What To Do If Your N-600 Application is Rejected

If you've filed for proof of U.S. citizenship and received a rejection letter, you have some options to challenge or appeal the denial.

After going through the hard work of applying for proof of your U.S. citizenship, a rejection letter might be difficult to bear. Don’t give up! If your N-600 application is rejected by U.S. Citizenship and Immigration Services, you still have options to challenge the decision. Let’s look at how you can challenge an N-600 denial.

The Appeals Process

In order to challenge an N-600 denial, the law says that you must exhaust all “administrative remedies” first. U.S. Citizenship and Immigration Services, or USCIS, is an administrative body. As such, USCIS is required by the law to follow specific procedures that allow applicants seeking immigration benefits to challenge adverse decisions. In short, the law says that even if USCIS rejects your N-600 application, the agency is required to give you one more shot to change their mind.

That being said, you  must  follow the specific administrative procedures prescribed by the immigration law and regulations in order to have that chance. When USCIS issues N-600 rejections, they send the applicant a Denial Notice confirming the rejection of the application. This notice will include USCIS’s reasons for the denial. Importantly, this notice will also tell you how to appeal this decision and the absolute deadline by which you must file an appeal. Almost always, this deadline is  30 days from the date of the Denial Notice.

To file an appeal, you will need to complete  Form I-290B, Notice of Appeal or Motion. The form itself is not complicated: It asks for basic information to identify your case as well as the reasons why you believe your case should be reconsidered for approval. However, because your case was denied, your appeal will likely involve complex legal issues. We strongly recommend that you consult an immigration attorney if you wish to seek an appeal of your N-600 denial, as an attorney can help you identify the best arguments and evidence to support your appeal.

When you submit Form I-290B, you will want to attach a “brief,” a written summary of your legal argument that explains why your N-600 should be reconsidered for approval. You will also want to include any and all evidence that supports your argument and shows why you are eligible for a Certificate of Citizenship. An immigration attorney can offer invaluable help in assembling a brief and supporting evidence together. Regardless, your appeal should not be without these essential elements.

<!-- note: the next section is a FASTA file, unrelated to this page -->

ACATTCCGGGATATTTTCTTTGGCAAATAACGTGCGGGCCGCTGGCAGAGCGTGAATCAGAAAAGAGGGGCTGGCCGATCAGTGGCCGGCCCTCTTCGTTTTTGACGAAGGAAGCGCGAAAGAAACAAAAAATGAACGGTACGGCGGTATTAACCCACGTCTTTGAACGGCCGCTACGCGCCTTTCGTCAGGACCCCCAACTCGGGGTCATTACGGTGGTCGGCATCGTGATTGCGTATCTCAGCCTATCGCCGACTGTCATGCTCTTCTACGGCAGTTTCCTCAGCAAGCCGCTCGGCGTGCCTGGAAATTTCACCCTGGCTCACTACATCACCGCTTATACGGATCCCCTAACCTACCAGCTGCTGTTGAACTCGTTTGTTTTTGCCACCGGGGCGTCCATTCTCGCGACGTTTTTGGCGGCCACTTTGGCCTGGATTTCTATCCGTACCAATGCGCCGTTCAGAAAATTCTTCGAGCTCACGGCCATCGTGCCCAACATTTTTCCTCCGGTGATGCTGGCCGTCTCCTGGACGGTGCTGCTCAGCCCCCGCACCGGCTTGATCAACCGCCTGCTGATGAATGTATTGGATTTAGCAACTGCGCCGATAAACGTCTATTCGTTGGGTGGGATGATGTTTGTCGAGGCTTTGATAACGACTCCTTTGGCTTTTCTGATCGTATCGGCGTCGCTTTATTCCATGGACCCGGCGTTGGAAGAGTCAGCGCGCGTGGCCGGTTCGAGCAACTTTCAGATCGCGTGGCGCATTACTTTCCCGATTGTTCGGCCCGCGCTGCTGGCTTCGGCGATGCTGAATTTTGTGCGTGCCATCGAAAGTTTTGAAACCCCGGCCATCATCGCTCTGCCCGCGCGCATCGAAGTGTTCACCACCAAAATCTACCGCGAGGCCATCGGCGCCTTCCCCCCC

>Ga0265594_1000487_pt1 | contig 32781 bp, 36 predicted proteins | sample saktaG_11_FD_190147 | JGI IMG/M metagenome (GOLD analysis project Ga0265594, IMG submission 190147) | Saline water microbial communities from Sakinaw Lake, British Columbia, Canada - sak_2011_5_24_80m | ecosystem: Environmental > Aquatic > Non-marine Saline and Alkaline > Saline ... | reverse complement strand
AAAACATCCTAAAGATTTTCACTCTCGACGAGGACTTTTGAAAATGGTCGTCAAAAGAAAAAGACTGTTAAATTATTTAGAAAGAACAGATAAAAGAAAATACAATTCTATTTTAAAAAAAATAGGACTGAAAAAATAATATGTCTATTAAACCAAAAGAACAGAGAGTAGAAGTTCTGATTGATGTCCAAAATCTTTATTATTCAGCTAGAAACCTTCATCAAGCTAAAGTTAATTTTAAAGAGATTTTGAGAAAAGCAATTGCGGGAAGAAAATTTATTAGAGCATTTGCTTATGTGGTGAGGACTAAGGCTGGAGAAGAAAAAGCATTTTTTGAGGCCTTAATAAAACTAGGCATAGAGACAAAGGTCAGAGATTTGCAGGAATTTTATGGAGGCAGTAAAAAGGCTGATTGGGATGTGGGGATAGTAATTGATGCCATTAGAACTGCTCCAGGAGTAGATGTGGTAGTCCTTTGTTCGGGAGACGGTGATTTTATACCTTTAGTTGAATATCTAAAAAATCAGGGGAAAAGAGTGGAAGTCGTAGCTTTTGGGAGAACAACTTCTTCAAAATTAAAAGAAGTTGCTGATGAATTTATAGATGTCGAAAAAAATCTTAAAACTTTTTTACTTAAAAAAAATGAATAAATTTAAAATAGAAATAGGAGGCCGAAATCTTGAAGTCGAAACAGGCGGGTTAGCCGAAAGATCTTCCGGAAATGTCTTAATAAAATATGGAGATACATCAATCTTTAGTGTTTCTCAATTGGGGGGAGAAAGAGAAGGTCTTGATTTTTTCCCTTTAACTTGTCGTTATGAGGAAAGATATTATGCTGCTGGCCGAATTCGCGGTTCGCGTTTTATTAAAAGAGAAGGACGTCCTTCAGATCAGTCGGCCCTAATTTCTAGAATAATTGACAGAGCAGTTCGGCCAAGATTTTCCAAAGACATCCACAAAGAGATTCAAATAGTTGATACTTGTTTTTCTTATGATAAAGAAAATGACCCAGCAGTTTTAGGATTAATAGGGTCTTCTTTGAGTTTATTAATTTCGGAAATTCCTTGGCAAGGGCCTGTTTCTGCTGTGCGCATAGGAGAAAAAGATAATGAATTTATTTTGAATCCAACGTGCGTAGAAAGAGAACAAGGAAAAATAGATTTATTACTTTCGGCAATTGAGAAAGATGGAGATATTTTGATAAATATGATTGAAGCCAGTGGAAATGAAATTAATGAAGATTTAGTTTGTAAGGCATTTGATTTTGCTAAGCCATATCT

You will be filing your appeal with the Administrative Appeals Office, or “AAO” for short. The AAO is USCIS’s body that deals exclusively with appeals of USCIS denials. Your Denial Notice should indicate to which AAO location you will be sending your appeal packet.

Once you have sent your appeal, you will have to wait until the AAO issues a decision. Because the AAO is outside of USCIS’s normal operations, there are no standard “processing times” within which the AAO must make decisions. However, the  AAO does publish average processing times  and generally strives to process cases in under six months. You can contact the USCIS Customer Information Line at 800-375-5283 to request an update on your case, if your appeal goes beyond the average processing times listed by the AAO.

Beyond Appeals: If Your Appeal is Denied (or You Missed the Deadline)

If you have filed an appeal with the AAO and it is denied, or if you unfortunately missed the appeals deadline, all is not lost. However, be aware that your chances for success are diminishing rapidly. We strongly suggest you contact a licensed immigration attorney at this stage.

You may ask the AAO to reconsider the denial, or to consider your case despite having missed an appeal deadline, by filing either a Motion to Reopen or a Motion to Reconsider the case. Either motion type is filed with Form I-290B, along with the current filing fee for N-600 applications minus any filing fee previously submitted.

For Motions to Reopen, you must also submit additional evidence that was not previously available for your original N-600 application or appeal, along with a brief or argument explaining why this new evidence changes your case.

For Motions to Reconsider, you must submit a brief or legal argument explaining why USCIS and the AAO made any incorrect conclusions on the law or the facts of the case. Your legal arguments and evidence at this stage  must  be well-founded. Speak with an immigration attorney for assistance.

If you have exhausted all of your appeals and motions with USCIS and the AAO, do  not  file a new N-600! Without having your Motion to Reopen or Reconsider approved, any new N-600 applications you file will be simply denied. You may also consider seeking judicial review of your case in Federal District Court if you have exhausted all appeals and motions. This is usually done through a lawsuit against USCIS. Such a move can be done only after you have exhausted any remedies through USCIS and the AAO. And, of course, it is extremely costly and time-intensive. Speak with an immigration attorney if you feel your only recourse is through a federal court.

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